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Animal Testing: It Doesn’t Work

Several blogs have been written about drug testing, prediction, and why animal testing is necessary. I want to take a moment here and address one aspect of the “animal testing for drug safety” issue. Shanks and I go into much more detail in Animal Models in Light of Evolutionand I have mentioned almost all of this before in this blog, so this will be somewhat brief.

In the biological science, especially drug testing, scientists use the simple statistics I have referred to many times: sensitivity, specificity, positive and negative predictive values. This is how scientists can determine if a test modality per se is predictive for what will happen in humans. The studies that have been conducted on animals for toxicology and so forth reveal PPV and NPV that fall far below what is considered predictive in medical science. (SeeAnimal Models in Light of Evolution.)

A problem that some seem to be having is the notion that a test or modality as a whole, is something that can be predictive sometimes but not predictive at other times. Let’s take the chest x-ray for an example. (The following is for illustration purposes only and should not be taken as representative of current medical practice.)

Let’s assume a patient has a cough that produces blood. His physician orders a chest x-ray that reveals a crab-looking lesion in the left upper lobe. The question we now ask is how good of a predictor is a chest x-ray for diagnosing cancer. If we study the medical records of 5000 patients who have had a chest x-ray that showed a crab-like lesion and who then had a lung biopsy (the gold standard) we might find that 4500 of the biopsies revealed a cancer diagnosis while 500 revealed normal lung tissue.

Let’s also assume we evaluated the records of 5000 patients with a normal chest x-rays and for some reason they all decided to have a lung biopsy also. (Not something anyone would do.) Out of those 5000 patients, 10 turned out to have cancer diagnosed by the biopsy. We now do the calculations for positive predictive value (PPV) and negative predictive value (NPV) and come up with a PPV=0.9 and a NPV=0.998 (out of 1.0). Good numbers. The chest x-ray is predictive when used to diagnose lung cancer in our scenario. But now lets change the numbers.

Same 10,000 patients but instead of 4500 positive for cancer when the x-ray reveals a crab-looking lesion, we only see 3000 cancers on biopsy. And instead of 10 cancers when the chest x-ray was negative we see 1500. Now we have a PPV 0.6 and a NPV of 0.7. That would not be considered predictive for medical care. (For more, see Wikipedia or a textbook.)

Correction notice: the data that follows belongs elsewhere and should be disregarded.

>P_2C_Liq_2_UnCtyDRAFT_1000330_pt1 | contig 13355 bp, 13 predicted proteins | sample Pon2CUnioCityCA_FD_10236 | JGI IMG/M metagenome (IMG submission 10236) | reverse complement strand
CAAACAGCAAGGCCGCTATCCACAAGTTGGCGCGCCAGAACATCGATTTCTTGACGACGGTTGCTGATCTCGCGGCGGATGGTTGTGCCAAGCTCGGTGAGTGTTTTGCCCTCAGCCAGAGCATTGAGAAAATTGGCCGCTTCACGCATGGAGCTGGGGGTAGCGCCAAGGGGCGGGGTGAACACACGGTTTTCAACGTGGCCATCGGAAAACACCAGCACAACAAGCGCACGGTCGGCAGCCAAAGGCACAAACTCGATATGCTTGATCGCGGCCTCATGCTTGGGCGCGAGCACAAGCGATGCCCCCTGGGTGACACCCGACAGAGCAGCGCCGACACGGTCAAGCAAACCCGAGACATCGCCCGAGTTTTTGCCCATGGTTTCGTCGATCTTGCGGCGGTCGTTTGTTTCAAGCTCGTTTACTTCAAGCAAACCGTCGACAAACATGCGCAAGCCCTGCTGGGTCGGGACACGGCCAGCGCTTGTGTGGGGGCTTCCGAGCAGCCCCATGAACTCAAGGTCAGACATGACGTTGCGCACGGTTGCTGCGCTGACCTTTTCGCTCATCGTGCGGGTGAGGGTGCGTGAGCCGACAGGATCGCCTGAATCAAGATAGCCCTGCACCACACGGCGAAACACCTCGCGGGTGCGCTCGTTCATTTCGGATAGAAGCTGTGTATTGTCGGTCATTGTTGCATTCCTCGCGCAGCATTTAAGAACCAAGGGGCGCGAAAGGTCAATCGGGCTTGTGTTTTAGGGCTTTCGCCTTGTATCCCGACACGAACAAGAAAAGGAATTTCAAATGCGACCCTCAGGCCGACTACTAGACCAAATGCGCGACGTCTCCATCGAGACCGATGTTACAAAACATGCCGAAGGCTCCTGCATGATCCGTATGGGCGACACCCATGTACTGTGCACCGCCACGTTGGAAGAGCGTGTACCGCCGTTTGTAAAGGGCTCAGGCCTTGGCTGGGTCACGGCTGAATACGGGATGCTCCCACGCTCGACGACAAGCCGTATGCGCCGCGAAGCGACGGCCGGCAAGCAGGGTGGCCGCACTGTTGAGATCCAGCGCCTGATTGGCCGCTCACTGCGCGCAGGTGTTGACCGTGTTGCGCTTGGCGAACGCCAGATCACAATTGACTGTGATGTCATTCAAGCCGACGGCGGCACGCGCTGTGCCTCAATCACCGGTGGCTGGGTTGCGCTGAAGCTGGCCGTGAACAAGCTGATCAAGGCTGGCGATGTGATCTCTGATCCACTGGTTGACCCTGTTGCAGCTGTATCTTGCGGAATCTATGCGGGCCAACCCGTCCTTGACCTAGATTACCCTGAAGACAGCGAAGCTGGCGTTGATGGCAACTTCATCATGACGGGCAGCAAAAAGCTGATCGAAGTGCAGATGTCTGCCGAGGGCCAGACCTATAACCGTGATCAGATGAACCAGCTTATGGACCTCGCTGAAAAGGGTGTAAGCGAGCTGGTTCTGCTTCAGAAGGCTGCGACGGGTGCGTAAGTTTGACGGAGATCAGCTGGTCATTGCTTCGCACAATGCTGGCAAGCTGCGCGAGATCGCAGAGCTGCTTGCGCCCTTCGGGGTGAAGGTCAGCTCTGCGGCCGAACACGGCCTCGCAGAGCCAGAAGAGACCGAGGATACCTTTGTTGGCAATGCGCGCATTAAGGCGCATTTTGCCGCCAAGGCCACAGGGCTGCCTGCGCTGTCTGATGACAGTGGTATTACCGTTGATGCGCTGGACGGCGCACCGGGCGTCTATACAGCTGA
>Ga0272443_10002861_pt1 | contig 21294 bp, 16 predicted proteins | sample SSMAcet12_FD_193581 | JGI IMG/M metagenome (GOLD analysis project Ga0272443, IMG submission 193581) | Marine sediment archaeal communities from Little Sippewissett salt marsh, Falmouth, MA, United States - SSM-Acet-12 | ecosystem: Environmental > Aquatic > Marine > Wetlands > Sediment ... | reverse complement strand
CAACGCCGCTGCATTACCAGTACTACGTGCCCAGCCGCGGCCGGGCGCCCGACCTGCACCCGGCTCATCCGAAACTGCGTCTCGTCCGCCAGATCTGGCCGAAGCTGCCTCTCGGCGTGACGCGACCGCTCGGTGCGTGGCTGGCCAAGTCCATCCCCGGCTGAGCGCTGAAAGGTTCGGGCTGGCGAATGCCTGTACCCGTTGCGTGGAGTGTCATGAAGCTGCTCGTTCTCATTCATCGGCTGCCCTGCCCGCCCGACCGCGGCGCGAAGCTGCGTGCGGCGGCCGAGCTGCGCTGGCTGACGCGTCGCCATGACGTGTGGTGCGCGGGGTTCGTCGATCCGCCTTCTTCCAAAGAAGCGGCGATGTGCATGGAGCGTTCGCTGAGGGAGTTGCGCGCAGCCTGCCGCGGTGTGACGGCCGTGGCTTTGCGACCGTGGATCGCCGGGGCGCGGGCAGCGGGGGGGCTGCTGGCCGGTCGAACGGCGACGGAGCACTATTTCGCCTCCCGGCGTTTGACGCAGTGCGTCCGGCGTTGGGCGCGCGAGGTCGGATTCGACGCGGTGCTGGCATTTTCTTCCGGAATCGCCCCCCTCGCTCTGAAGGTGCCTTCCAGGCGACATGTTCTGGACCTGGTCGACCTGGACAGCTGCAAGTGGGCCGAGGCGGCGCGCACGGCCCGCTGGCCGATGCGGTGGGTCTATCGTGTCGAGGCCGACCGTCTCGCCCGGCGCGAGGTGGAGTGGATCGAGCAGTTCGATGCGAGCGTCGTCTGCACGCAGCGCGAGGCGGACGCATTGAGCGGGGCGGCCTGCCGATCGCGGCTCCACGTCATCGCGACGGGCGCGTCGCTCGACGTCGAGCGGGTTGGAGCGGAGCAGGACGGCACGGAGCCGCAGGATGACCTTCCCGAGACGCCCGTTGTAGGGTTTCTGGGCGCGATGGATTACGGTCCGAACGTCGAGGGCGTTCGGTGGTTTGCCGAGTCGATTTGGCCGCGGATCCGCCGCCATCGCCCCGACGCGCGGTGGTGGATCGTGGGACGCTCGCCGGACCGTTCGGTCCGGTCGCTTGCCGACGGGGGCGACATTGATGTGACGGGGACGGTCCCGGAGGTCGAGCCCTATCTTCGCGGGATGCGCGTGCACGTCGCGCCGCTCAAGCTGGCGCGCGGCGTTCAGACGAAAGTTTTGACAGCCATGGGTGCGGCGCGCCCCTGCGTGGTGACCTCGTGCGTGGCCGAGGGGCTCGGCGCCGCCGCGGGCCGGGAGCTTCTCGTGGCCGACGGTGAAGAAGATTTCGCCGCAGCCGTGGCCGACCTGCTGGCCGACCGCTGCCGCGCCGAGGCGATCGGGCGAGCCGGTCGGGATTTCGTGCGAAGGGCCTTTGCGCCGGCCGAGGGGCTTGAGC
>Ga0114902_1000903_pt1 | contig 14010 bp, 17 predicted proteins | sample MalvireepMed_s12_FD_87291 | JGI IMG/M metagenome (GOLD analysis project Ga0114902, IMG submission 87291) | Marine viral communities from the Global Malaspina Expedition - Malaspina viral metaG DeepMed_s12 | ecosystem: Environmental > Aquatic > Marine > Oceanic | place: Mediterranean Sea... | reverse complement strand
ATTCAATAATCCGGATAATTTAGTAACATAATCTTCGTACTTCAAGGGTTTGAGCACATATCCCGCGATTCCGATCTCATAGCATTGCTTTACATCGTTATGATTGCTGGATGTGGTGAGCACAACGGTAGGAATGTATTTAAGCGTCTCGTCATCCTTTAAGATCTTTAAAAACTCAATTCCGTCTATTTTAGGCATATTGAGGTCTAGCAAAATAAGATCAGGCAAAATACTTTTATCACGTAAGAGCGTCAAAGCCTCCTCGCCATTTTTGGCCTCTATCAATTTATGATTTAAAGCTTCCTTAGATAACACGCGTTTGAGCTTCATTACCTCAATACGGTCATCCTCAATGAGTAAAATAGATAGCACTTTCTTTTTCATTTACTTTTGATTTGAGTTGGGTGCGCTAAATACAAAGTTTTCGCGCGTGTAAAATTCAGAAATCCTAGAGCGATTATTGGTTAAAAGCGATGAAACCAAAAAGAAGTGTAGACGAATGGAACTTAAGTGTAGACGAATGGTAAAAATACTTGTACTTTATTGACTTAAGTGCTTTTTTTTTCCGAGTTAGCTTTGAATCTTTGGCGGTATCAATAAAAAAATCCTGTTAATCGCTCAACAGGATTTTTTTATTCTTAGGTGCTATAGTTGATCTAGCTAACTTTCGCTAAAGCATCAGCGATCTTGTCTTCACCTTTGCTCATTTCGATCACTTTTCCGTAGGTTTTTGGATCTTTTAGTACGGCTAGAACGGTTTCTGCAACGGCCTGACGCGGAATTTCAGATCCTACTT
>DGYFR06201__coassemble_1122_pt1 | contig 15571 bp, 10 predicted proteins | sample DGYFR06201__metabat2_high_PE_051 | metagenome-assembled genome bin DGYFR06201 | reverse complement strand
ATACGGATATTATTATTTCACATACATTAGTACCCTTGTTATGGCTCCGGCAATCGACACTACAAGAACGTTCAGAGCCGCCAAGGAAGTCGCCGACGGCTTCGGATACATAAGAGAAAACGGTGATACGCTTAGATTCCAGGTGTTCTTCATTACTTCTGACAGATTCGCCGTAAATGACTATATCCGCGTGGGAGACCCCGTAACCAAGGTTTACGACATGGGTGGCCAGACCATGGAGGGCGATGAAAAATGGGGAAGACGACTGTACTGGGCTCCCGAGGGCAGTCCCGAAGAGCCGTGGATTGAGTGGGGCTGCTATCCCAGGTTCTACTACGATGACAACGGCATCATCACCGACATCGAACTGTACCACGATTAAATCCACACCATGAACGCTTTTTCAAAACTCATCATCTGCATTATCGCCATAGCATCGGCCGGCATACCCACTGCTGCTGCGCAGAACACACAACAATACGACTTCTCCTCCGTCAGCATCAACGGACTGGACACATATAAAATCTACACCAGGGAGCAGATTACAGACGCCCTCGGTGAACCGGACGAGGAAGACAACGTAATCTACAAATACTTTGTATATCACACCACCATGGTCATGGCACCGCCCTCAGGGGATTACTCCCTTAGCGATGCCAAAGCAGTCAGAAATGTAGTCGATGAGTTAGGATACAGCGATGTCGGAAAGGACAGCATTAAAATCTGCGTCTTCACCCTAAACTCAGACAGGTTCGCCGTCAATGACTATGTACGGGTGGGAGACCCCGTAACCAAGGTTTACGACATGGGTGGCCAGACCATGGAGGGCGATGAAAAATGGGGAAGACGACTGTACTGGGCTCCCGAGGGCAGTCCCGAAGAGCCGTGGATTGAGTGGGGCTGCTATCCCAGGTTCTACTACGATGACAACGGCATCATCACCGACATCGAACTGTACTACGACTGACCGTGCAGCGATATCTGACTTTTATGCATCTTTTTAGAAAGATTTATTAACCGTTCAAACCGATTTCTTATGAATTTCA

In the first example the chest x-ray was predictive for lung cancer. In the second it was not. In the second example, the chest x-ray was not “predictive some of the time” and “not predictive at other times.” In the second example, the modality known as a chest x-ray was simply not predictive. To put it in the vernacular, it did not work! Whether a test for toxicity or drug efficacy, or a research method for determining the pathophysiology of HIV is predictive or not depends on the numbers. This is not confined to medical science. Whether a drug sniffing dog can find the cocaine (is predictive for cocaine the suitcase), also can be judged based on these simple calculations.

Neither animal nor human testing is 100% predictive (has a PPV and NPV of 1.0) for all humans. Human clinical trials are much better than animals testing however. That is why they are done. Claims have been made the equivalent of which is: “Method A is not perfect and method B is not perfect therefore both are equal.” The fallacy here is obvious. Method A might be ten times better than method B but still neither would be perfect. Nevertheless, method A is clearly superior.

There are other issues with the way drugs are developed and for the most part the pharmaceutical industry acknowledges the shortcomings, as I have pointed out in previous blogs. This blog is not meant to be an explanation of the drug development process as a whole. But if anyone thinks a modality can be predictive for drug A but not drug B that is the same as saying my horoscope predicted my future yesterday but failed today and therefore astrology is a predictive modality. That is not the way science works.

I understand why nonscientists have a problem with this. PPV and NPV are not intuitive ways of approaching the world. What I fail to understand is why competent scientists cannot read the same papers I read and come to the conclusion that animals cannot predict human response. Perhaps they can and do and that is why they do not provide references to their opinions in science blogs and refuse to debate the issue with me in peer review scientific journals. Much easier to take on acupuncture.


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